Turkey Brine and Turkey Butter Rub??

0 votes
asked Nov 19, 2017 in Saltwater Fishing by CaseyW (143 points)
It's been my experience that saltwater fisherman can cook, too. With Thanksgivng coming up I want to brine a turkey this year but would like some "seasoned" advice here from the pros.

What has been your experience brining v. Not. Is the bird noticeably more moist and flavorful v. roasting with a butter rub and basting?

Would love to read how some of you do it.

3 Answers

–1 vote
answered Nov 22, 2017 by CaseyW (143 points)
Best answer
OK. Sorry to hijack the saltwater fishing thread, but like I said before, salties are pretty good cooks...and it's almost Thanksgiving, so I have another related question.

We are a big clam dip family on Thanksgiving, and usually more than one family member shows up at Thanksgiving with clam dip in hand. My question to you clam dip lovers is, "Are you a cream cheese or sour cream clam dip eater?"
0 votes
answered Nov 19, 2017 by MantaRay23 (640 points)
I have noticed a great difference in brining a turkey vs not brining. A few years ago I brined and smoked a turkey to bring to my aunts and she did not and there was no doubt that mine came out more moist than hers. My mom also did a brined turkey in the oven and same result so it wasn't just the smoker.  I brine it for 12 hours (overnight) with just a simple brine. Before i set it in my smoker, i rub the skin down with butter and then shove some seasoned butter underneath the skin as well. I make my own rub and throw it in some melted butter then cool it to get it back to a solid state. In the cavities of the bird I stuff it with apples and oranges for some more flavor and moisture. It takes about 7-8 hours in the smoker so every 1-2 hours I will baste it with more of the seasoned butter. Let it rest for 20min and carve that bad boy up! It even tastes better the next day and in soup!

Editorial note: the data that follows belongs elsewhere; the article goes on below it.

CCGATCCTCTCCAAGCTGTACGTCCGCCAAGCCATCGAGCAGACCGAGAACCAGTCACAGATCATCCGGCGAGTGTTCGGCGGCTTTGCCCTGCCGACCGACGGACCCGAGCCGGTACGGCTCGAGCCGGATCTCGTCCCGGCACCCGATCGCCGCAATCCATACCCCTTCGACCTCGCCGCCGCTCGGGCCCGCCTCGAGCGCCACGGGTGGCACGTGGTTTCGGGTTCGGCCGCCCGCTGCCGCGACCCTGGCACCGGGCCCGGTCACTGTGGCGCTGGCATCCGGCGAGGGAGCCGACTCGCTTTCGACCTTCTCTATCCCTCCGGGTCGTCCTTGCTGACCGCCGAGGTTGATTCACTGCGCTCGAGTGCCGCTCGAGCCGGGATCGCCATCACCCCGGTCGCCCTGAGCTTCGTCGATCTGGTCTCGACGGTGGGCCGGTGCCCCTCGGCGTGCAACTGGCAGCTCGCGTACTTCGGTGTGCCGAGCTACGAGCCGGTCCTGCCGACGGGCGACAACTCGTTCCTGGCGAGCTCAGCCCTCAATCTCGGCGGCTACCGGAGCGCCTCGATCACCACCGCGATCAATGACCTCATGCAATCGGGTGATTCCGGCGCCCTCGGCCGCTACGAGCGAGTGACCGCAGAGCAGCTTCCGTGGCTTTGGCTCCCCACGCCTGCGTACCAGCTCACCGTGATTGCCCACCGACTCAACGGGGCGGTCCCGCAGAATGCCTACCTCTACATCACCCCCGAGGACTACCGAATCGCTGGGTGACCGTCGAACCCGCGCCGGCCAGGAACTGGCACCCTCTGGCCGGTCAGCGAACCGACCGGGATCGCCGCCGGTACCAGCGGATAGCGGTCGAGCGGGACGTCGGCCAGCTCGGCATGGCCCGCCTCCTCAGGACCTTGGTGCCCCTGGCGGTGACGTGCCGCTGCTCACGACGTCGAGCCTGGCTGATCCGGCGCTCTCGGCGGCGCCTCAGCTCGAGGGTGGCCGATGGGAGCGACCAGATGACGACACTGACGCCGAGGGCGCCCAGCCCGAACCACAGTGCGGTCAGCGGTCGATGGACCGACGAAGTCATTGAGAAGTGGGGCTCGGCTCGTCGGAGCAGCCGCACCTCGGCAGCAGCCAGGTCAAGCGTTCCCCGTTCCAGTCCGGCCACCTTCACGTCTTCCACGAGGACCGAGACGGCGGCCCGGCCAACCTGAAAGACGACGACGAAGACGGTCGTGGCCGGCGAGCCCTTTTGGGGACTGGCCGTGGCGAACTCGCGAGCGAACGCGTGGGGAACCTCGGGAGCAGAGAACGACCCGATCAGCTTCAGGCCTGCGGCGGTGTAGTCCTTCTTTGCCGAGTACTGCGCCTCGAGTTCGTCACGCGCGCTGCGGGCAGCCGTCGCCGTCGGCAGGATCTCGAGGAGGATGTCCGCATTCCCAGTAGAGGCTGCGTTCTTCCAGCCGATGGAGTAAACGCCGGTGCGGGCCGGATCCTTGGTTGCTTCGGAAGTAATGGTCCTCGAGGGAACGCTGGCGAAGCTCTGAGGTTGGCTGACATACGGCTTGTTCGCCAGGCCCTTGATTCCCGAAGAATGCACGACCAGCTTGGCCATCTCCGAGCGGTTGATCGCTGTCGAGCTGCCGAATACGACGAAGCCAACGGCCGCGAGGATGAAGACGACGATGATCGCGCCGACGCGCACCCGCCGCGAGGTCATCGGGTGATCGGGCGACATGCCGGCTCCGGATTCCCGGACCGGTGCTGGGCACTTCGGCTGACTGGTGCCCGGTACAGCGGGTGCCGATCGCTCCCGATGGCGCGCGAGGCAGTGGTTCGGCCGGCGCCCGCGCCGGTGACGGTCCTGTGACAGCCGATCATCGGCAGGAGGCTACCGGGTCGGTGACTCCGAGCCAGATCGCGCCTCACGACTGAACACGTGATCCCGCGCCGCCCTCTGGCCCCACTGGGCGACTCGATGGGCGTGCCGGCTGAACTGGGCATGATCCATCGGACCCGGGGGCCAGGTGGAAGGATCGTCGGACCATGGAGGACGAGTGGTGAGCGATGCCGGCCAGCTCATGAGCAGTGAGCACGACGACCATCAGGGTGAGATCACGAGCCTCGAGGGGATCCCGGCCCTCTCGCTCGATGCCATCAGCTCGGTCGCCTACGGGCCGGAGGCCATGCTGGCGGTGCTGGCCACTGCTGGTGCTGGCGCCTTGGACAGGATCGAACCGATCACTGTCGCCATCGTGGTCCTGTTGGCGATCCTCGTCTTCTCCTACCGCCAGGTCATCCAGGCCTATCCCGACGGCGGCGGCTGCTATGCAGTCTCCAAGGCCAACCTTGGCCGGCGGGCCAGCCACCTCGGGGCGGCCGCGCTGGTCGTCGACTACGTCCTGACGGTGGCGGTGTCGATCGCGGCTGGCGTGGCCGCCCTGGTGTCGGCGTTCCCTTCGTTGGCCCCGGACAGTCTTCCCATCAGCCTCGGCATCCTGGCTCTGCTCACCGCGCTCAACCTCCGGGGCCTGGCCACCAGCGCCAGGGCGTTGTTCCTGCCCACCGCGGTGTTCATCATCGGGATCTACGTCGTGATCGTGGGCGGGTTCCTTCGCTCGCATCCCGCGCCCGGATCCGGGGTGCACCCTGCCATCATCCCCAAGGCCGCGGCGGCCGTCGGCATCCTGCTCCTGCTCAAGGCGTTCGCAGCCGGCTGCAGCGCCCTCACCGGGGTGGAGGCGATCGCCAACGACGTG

commented Nov 20, 2017 by MantaRay23 (640 points)
Turkey, ham, stuffing, cornbread, mashed potatoes, spinach and cheese casserole and asparagus. I personally am not a fan of pies which is unfortunate because they always look so good when my grandma brings them. I am probably missing something too but can't think of anything else. What do you and your family put out for Thanksgiving?
commented Nov 22, 2017 by CaseyW (143 points)
Can you over-brine a turkey?  I was going to dunk my bird in the brine this morning but that puts the bird in the solution close to 28 hours. Thoughts from the pros?
0 votes
answered Nov 22, 2017 by CaseyW (143 points)
Can you over-brine a turkey?
commented Nov 24, 2017 by MantaRay23 (640 points)
Sorry for the late response. For brining the rule of thumb is about 2hours per pound for the whole brining process. I have usually done about half of this and still works well. And just based on basic biochemistry, I do not believe you can over brine a turkey or any meat for that matter. The whole process is just simple diffusion from a high salt concentration (brine) moving into a low salt concentration (turkey) and once they reach equilibrium the whole process should stop. Just always rinse off the bird after you take it out of the brine to get off any excess salt. Hope your turkey turned out well!
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